She said that the case filed against Shahzad was gross violation of Section 196 of the Criminal Procedure Code (CrPC), which states that police cannot register a case under the Section 295-A blasphemy statute against a private citizen without the approval of the provincial government or federal agencies.

Maria added that Shahzad and his family have continued to suffer even though there was no evidence of blasphemy.

“The social stigma attached with a blasphemy accusation will likely have a long-lasting impact on their lives, whereas his accuser, Imran Ladhar, would not have to face any consequence of his false accusation,” she said.

The judge who granted bail noted that Shahzad was charged with blasphemy under Section 295-A, which is a non-cognizable offense, and Section 298, which is bailable. The judge also noted that police had not submitted the forensic report of Shahzad’s cell phone and said evidence was required to prove that the social media was blasphemous, according to Maria.

Bail was set at 100,000 Pakistani rupees (US $350) and two personal sureties, and the judge ordered police to further investigate, she said.

Shahzad, a paint contractor, on June 29 posted on his Facebook page 1 Cor. 10:18-21 regarding food sacrificed to idols, as Muslims were beginning the four-day festival of Eid al-Adha, which involves slaughtering an animal and sharing the meat.

A Muslim villager took a screenshot of the post, sent it to local social media groups and accused Shahzad of likening Muslims to pagans and disrespecting the Abrahamic tradition of animal sacrifice.

Though Shahzad made no comment in the post, inflammatory or otherwise, the situation became tense after Friday prayers when announcements were made from mosque loudspeakers telling people to gather for a protest, family sources previously told Morning Star News.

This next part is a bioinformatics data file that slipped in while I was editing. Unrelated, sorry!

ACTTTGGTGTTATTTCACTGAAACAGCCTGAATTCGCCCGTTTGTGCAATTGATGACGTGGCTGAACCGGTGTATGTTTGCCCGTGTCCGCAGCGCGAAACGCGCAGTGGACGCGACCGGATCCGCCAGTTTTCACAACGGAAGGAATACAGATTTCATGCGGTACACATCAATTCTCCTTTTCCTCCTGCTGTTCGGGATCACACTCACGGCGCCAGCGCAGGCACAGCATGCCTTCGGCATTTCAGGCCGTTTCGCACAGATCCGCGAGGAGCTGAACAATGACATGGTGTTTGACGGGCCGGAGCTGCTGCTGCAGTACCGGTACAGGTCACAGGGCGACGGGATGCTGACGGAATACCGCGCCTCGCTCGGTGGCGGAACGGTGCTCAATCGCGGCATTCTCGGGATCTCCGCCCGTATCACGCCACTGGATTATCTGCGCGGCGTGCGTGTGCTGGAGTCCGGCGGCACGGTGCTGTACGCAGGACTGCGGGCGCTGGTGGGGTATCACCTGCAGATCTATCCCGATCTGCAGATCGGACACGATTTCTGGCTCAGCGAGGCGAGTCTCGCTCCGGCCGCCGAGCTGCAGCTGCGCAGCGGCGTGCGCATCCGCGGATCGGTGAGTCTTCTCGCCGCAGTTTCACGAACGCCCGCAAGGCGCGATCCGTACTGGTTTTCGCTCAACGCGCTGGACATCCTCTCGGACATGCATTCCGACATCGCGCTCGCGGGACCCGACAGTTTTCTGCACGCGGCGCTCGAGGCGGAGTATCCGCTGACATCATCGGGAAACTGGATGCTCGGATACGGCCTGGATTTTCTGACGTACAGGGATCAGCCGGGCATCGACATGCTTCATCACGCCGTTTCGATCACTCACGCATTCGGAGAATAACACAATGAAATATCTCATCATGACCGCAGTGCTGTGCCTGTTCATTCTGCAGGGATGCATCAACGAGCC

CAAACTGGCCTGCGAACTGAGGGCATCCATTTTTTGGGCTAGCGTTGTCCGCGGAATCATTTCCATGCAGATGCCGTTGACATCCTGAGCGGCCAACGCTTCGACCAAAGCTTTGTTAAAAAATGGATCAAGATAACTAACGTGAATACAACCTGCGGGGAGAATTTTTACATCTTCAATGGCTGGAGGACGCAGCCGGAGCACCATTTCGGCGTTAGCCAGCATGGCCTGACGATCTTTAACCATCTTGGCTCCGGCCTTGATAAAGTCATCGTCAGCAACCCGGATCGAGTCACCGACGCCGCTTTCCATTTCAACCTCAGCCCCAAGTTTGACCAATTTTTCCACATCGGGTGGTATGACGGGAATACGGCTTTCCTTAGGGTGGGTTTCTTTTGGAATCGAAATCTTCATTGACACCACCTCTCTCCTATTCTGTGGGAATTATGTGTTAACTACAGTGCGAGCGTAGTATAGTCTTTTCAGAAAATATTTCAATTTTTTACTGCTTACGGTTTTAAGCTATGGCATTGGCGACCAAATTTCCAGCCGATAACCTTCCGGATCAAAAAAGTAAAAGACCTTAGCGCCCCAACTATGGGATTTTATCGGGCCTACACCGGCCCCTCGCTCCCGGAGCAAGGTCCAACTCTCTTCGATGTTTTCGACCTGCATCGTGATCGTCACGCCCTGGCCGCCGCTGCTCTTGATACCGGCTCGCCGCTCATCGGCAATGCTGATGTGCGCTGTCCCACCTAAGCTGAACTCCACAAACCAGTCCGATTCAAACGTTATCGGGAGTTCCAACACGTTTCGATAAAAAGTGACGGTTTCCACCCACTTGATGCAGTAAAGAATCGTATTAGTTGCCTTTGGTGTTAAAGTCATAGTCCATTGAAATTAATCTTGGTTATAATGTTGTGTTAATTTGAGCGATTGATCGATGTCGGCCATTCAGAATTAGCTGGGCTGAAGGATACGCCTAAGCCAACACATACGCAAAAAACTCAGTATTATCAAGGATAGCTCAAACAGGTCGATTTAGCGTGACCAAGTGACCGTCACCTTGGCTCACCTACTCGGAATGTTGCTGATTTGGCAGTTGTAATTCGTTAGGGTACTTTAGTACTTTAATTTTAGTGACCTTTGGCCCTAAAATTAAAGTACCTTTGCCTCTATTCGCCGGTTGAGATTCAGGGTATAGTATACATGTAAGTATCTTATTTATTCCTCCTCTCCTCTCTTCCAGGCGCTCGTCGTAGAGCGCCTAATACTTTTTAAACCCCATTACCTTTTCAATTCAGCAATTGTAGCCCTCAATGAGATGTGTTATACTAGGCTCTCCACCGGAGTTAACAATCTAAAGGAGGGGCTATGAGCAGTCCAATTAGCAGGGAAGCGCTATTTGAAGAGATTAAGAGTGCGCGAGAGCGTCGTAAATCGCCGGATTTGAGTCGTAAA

Fearing violence as mobs grew in the village, most Christian families fled their homes, leaving everything behind.

In a bid to restore order, the police registered a case against Shahzad under Sections 295-A and 298. Section 295-A relates to “deliberate and malicious acts intended to outrage religious feelings of any class by insulting its religion or religious beliefs” and is punishable with imprisonment of up to 10 years and fine, or both. Section 298 prescribes up to one year in prison and a fine, or both, for hurting religious sentiments.

Pakistan ranked seventh on Open Doors’ 2023 World Watch List of the most difficult places to be a Christian, up from eighth the previous year.

Morning Star News is the only independent news service focusing exclusively on the persecution of Christians. The nonprofit’s mission is to provide complete, reliable, even-handed news in order to empower those in the free world to help persecuted Christians, and to encourage persecuted Christians by informing them that they are not alone in their suffering.

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Individual + Team Stats: Hornets vs. Timberwolves

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CHARLOTTE HORNETS MINNESOTA TIMBERWOLVES You can follow us for future coverage by liking us on Facebook & following us on X: Facebook – All Hornets X – …